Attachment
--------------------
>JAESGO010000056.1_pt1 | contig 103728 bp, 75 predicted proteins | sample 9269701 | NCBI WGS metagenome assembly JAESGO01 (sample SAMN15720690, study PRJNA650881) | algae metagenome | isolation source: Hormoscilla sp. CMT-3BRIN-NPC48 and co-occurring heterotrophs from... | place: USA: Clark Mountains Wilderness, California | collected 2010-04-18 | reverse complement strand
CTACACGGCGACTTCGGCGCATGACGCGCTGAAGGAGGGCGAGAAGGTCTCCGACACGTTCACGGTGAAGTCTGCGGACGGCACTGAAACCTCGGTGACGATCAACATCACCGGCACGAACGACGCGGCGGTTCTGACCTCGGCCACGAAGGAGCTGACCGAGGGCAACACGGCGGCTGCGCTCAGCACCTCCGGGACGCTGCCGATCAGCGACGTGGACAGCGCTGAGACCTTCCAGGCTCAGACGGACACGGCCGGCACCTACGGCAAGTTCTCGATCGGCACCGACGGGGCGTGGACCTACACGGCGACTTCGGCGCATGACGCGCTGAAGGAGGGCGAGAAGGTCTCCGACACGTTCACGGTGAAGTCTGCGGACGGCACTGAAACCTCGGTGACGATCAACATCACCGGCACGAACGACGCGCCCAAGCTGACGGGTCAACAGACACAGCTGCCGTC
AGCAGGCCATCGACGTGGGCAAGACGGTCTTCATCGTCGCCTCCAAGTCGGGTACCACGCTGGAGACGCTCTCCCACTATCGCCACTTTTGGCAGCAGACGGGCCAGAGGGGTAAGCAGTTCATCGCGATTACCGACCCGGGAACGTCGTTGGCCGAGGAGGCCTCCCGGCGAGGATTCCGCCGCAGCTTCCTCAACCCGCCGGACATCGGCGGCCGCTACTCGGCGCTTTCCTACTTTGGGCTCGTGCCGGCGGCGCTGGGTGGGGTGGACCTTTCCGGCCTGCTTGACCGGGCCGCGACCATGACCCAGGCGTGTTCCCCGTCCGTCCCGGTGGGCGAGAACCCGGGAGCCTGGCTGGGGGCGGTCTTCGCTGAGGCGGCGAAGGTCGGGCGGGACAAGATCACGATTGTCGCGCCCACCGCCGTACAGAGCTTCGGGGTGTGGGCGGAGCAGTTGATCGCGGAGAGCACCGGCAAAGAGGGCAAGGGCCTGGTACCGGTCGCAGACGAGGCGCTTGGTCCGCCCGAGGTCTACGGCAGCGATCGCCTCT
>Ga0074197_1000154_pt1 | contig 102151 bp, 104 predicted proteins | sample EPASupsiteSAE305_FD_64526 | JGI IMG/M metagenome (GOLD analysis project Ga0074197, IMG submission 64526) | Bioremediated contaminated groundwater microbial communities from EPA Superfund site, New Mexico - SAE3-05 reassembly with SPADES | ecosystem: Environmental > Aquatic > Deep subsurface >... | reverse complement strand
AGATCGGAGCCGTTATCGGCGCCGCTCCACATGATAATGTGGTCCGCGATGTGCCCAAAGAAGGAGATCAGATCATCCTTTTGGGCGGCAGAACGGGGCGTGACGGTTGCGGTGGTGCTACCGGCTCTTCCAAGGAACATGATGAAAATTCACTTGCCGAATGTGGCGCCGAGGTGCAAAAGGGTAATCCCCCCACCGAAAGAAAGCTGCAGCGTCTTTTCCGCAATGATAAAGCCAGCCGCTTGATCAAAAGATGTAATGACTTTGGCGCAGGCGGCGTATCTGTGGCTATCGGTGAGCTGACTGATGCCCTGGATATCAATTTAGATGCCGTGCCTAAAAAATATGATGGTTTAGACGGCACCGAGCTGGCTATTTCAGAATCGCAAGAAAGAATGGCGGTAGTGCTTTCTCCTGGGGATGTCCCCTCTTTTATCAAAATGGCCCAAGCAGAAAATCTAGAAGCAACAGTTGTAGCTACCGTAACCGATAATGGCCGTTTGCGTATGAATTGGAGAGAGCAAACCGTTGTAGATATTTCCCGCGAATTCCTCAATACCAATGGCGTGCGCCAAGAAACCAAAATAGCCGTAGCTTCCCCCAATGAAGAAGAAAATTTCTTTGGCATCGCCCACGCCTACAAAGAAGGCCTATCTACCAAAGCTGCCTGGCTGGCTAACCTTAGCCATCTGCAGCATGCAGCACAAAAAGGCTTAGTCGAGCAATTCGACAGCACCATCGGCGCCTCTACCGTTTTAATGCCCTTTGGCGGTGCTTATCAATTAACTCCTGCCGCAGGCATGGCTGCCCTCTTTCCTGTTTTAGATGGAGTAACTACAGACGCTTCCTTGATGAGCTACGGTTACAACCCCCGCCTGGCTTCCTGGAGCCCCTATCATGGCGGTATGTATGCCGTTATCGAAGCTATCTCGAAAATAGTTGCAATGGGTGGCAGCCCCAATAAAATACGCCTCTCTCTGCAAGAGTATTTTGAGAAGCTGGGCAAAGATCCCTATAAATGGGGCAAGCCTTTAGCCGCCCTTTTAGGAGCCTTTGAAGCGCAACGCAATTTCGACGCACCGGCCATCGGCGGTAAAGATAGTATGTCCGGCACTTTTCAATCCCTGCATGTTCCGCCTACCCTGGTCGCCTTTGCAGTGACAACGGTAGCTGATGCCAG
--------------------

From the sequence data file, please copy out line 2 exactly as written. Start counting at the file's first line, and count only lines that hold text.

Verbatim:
CTACACGGCGACTTCGGCGCATGACGCGCTGAAGGAGGGCGAGAAGGTCTCCGACACGTTCACGGTGAAGTCTGCGGACGGCACTGAAACCTCGGTGACGATCAACATCACCGGCACGAACGACGCGGCGGTTCTGACCTCGGCCACGAAGGAGCTGACCGAGGGCAACACGGCGGCTGCGCTCAGCACCTCCGGGACGCTGCCGATCAGCGACGTGGACAGCGCTGAGACCTTCCAGGCTCAGACGGACACGGCCGGCACCTACGGCAAGTTCTCGATCGGCACCGACGGGGCGTGGACCTACACGGCGACTTCGGCGCATGACGCGCTGAAGGAGGGCGAGAAGGTCTCCGACACGTTCACGGTGAAGTCTGCGGACGGCACTGAAACCTCGGTGACGATCAACATCACCGGCACGAACGACGCGCCCAAGCTGACGGGTCAACAGACACAGCTGCCGTC